A young mother of three was shocked to learn she came extremely close to death after a botched contraceptive procedure.
Shannon Hubbard, 25, got the popular Mirena device inserted last month, when her son was eight weeks old. It nearly killed her.
The Sunshine Coast mother was required to have three surgeries and 17 bags of blood pumped into her after her GP allegedly incorrectly inserted the device.
When Ms Hubbard began bleeding just hours after her Mirena was inserted, she knew something was wrong.
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“I thought something had gone wrong but had no idea to what extent. I knew I had to go to emergency because of the amount of blood I was loosing,” she told Yahoo7.
Ms Hubbard had the Mirena, also known as intrauterine device or IUD, inserted on March 22 at 11am. By midnight that same day, the device was taken out in the emergency room.
She said as the day wore on, she became more conscious of how much she was bleeding. She was filling large pads within 40 minutes and had large blood clots.
By the time Ms Hubbard got to a bed in the emergency department, she had bled through the maternity pad, her pants, and the wheelchair seat was covered in blood.
In the following 24 hours, Ms Hubbard needed three surgeries, the first one being to insert a balloon catheter in an attempt to put pressure on the bleed, which had caused blood clots about 8cm in size.
“When recovering from that surgery I had a massive bleed and was rushed to emergency surgery where a second balloon was placed in and I was taken to ICU,” she said.
Ms Hubbard said her blood reached terrifyingly low levels. She had what they call hematogenic shock – resulting from insufficient blood volume.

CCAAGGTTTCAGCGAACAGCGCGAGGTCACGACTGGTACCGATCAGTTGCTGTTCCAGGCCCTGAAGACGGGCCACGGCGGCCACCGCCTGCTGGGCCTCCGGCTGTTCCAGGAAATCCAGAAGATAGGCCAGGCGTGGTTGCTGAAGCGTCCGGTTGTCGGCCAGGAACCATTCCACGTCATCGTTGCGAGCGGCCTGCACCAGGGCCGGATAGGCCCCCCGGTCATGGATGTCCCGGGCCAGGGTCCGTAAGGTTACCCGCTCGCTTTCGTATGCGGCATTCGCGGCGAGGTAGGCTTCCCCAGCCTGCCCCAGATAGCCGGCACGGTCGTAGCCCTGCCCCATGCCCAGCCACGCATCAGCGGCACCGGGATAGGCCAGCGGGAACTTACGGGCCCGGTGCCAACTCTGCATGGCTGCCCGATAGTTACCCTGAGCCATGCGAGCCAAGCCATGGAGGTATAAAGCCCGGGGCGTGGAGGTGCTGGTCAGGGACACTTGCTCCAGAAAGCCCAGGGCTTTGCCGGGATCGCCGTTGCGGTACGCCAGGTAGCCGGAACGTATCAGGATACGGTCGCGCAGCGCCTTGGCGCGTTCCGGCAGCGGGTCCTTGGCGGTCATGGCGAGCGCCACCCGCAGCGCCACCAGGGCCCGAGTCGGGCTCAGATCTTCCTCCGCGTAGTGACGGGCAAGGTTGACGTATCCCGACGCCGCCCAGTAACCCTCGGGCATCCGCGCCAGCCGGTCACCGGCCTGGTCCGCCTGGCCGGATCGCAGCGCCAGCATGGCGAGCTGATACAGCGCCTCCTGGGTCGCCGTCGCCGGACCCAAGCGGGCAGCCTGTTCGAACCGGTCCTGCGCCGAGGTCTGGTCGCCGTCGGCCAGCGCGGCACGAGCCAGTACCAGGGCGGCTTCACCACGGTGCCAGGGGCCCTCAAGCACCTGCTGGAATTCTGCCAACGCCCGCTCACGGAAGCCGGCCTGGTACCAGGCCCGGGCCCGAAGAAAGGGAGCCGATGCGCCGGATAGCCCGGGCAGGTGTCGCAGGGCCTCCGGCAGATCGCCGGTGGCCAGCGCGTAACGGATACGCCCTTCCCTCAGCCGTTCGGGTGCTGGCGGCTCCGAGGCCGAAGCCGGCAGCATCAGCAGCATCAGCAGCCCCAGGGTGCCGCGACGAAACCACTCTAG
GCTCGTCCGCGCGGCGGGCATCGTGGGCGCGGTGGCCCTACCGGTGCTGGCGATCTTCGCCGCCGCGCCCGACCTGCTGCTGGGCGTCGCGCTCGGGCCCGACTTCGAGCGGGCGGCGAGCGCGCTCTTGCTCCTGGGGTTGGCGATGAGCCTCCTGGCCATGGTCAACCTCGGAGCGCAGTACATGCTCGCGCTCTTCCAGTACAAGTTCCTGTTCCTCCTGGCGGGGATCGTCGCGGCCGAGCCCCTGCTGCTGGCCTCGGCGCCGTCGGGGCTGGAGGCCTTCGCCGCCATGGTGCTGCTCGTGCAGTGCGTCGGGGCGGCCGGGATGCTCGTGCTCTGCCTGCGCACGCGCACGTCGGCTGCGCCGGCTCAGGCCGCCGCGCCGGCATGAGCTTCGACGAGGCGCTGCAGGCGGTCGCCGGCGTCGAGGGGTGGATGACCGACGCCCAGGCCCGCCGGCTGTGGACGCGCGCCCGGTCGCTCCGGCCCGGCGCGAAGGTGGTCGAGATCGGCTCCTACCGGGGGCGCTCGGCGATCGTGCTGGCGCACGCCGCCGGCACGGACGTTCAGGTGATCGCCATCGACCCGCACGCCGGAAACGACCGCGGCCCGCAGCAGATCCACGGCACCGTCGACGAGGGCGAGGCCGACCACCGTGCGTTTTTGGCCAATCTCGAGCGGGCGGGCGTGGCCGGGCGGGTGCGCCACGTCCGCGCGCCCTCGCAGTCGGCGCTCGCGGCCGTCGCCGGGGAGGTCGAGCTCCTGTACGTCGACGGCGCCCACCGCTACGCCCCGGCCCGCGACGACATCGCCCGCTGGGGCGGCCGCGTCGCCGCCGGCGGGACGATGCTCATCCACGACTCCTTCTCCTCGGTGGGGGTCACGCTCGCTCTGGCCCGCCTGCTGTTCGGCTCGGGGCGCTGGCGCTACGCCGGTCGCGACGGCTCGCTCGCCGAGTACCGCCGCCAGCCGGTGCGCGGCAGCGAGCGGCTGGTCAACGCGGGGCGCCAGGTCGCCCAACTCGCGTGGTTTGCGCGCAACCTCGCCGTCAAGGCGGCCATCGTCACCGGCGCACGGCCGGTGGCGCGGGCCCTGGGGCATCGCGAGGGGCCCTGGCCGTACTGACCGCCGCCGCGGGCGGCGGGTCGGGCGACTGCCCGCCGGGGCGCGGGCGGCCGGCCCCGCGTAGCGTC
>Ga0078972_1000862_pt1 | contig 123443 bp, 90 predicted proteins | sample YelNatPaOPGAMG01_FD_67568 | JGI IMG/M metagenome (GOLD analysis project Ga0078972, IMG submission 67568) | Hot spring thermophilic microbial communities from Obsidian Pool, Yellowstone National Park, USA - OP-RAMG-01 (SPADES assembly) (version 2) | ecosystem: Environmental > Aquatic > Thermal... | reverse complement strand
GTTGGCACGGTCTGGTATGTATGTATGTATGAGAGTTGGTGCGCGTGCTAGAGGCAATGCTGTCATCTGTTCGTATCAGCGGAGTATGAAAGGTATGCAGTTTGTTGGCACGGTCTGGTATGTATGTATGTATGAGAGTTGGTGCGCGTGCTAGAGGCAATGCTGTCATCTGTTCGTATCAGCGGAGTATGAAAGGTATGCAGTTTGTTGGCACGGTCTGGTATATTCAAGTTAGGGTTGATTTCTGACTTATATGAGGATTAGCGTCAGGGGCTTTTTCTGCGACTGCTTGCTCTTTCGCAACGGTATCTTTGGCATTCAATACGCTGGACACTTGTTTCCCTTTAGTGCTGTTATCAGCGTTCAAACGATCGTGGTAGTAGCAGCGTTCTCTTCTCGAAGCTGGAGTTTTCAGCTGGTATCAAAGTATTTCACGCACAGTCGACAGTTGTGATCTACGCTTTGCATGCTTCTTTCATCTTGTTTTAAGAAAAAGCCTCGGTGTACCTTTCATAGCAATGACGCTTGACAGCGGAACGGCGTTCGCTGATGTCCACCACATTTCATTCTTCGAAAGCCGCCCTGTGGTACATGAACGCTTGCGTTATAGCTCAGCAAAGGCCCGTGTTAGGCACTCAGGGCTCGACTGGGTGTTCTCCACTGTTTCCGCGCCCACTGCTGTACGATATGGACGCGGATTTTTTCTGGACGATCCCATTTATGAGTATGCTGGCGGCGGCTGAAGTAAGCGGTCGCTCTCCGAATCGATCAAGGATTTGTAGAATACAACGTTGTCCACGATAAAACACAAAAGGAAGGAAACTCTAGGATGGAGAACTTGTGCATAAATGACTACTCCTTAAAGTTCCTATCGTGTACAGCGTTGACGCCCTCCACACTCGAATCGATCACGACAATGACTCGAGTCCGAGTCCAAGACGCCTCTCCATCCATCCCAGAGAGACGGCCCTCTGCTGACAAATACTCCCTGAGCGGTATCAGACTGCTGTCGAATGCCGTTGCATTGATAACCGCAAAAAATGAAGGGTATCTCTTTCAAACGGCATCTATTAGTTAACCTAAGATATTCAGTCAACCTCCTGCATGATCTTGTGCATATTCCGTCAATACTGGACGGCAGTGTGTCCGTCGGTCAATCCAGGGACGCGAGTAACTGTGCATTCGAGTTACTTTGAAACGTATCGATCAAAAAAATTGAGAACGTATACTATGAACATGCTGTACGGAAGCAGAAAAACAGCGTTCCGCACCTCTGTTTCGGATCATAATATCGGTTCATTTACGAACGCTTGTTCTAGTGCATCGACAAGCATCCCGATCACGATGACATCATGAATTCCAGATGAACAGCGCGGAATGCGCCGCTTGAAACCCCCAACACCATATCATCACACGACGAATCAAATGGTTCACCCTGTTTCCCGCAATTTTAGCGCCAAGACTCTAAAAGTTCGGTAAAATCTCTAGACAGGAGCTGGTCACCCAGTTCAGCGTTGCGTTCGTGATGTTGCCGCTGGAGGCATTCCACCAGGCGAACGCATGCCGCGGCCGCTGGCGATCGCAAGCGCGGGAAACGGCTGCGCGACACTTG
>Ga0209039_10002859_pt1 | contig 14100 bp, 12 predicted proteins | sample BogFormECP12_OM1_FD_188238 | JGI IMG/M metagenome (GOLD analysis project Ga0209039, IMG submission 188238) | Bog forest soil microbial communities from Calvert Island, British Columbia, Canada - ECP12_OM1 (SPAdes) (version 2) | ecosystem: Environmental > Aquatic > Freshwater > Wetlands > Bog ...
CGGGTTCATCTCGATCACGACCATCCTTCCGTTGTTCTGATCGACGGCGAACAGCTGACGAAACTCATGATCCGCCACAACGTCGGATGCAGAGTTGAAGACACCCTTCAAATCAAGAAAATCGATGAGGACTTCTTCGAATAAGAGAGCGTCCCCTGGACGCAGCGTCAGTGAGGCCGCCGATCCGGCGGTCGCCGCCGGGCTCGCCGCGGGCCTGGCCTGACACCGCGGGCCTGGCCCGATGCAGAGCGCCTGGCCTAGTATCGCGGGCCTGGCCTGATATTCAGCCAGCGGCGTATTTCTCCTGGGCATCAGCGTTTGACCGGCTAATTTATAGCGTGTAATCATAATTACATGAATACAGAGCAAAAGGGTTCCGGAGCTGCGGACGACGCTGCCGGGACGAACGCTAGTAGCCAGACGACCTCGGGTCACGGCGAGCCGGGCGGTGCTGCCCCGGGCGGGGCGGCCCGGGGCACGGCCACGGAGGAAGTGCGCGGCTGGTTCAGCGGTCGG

She then went in for a third surgery.
“I am so glad to be here with my children and it scares me so much that I was so close to missing out on seeing them grow up,” she said.
“I feel incredibly grateful to the hospital staff who were all amazing. I feel frustrated that it could have been avoided had I known the risks and had the GP not inserted it incorrectly.”
Ms Hubbard says her GP didn’t explain the risks involved to her and now her chances at having anymore children are gone.
“I feel devastated that the option of more children has been taken away. I was advised that having more child would be very high risk and not something doctors would recommend,” she said.
“It’s upsetting because no 25-year-old woman should have that option taken away.”
Ms Hubbard says she is speaking out about her situation in the hope more women become aware of the potential dangers the Mirena possesses.
“Had I known that one of the risks was death or becoming infertile and that my chances of this were higher because I just had a baby and was breastfeeding, I would not have taken the risk,” she said.
Late last year an ABC investigation found women around the country are reporting serious concerns about the Implanon hormonal arm implant and Mirena intra-uterine devices.
With more than 967,000 Mirenas implanted in the past decade the Therapeutic Goods Administration has received more than 850 reports of adverse effects.
These include 70 pregnancies and more than 100 uterus perforations. Read that story here.
In 2016 researchers found a link between the use of hormonal contraception and increased risk of depression. Read more on that here.
Another study suggests birth control pills could have more dangerous side effects than previously thought. Read that here.
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